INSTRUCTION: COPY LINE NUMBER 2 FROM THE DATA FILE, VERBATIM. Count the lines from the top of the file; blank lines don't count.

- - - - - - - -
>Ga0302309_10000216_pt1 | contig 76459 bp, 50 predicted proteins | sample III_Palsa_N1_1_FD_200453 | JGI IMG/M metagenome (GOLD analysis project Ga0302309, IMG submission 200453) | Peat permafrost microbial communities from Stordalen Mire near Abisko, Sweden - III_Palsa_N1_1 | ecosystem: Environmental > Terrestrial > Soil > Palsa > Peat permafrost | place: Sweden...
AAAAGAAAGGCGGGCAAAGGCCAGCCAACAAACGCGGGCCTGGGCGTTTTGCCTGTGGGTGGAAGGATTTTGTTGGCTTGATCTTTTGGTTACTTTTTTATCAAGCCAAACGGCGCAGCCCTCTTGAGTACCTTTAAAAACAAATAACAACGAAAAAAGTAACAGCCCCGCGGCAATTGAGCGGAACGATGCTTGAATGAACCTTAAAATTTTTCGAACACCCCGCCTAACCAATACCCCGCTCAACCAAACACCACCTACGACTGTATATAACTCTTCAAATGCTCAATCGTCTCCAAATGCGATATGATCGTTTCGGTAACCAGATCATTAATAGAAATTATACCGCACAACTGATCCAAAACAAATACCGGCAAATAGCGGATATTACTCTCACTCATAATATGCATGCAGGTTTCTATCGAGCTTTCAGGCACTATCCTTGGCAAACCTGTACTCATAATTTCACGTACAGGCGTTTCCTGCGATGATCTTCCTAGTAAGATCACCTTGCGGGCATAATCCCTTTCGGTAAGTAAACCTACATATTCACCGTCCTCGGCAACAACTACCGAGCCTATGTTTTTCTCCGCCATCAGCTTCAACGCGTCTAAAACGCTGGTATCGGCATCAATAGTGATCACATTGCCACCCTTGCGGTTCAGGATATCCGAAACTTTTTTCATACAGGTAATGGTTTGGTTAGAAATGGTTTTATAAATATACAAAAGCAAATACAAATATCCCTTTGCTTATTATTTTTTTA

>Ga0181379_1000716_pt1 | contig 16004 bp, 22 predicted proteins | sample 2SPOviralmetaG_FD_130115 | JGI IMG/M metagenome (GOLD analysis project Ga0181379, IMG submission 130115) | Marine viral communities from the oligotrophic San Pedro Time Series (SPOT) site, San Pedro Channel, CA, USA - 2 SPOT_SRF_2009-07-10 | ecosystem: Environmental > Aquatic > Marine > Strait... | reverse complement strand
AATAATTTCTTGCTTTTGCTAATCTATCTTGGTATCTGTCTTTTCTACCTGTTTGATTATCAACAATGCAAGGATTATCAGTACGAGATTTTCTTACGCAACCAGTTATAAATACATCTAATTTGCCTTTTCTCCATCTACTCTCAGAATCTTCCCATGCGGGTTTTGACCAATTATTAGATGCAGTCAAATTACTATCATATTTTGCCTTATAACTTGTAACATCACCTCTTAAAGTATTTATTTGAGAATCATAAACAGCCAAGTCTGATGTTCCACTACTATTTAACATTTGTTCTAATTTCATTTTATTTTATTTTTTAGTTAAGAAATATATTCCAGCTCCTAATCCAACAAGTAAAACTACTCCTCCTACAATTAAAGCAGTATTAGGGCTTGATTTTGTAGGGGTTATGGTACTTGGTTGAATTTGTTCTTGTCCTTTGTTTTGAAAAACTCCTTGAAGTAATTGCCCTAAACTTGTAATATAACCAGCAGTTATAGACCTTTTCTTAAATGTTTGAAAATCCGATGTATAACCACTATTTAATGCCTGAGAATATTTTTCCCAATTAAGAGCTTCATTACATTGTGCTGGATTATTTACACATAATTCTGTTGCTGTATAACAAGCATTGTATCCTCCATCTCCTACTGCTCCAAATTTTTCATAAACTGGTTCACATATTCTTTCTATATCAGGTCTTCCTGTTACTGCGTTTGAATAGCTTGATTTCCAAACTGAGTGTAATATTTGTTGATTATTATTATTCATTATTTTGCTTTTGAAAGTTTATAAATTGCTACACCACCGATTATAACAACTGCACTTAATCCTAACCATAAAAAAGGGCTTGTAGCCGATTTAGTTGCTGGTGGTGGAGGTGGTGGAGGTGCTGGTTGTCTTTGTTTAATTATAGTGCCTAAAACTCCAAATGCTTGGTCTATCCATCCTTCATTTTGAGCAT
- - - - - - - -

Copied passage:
AAAAGAAAGGCGGGCAAAGGCCAGCCAACAAACGCGGGCCTGGGCGTTTTGCCTGTGGGTGGAAGGATTTTGTTGGCTTGATCTTTTGGTTACTTTTTTATCAAGCCAAACGGCGCAGCCCTCTTGAGTACCTTTAAAAACAAATAACAACGAAAAAAGTAACAGCCCCGCGGCAATTGAGCGGAACGATGCTTGAATGAACCTTAAAATTTTTCGAACACCCCGCCTAACCAATACCCCGCTCAACCAAACACCACCTACGACTGTATATAACTCTTCAAATGCTCAATCGTCTCCAAATGCGATATGATCGTTTCGGTAACCAGATCATTAATAGAAATTATACCGCACAACTGATCCAAAACAAATACCGGCAAATAGCGGATATTACTCTCACTCATAATATGCATGCAGGTTTCTATCGAGCTTTCAGGCACTATCCTTGGCAAACCTGTACTCATAATTTCACGTACAGGCGTTTCCTGCGATGATCTTCCTAGTAAGATCACCTTGCGGGCATAATCCCTTTCGGTAAGTAAACCTACATATTCACCGTCCTCGGCAACAACTACCGAGCCTATGTTTTTCTCCGCCATCAGCTTCAACGCGTCTAAAACGCTGGTATCGGCATCAATAGTGATCACATTGCCACCCTTGCGGTTCAGGATATCCGAAACTTTTTTCATACAGGTAATGGTTTGGTTAGAAATGGTTTTATAAATATACAAAAGCAAATACAAATATCCCTTTGCTTATTATTTTTTTA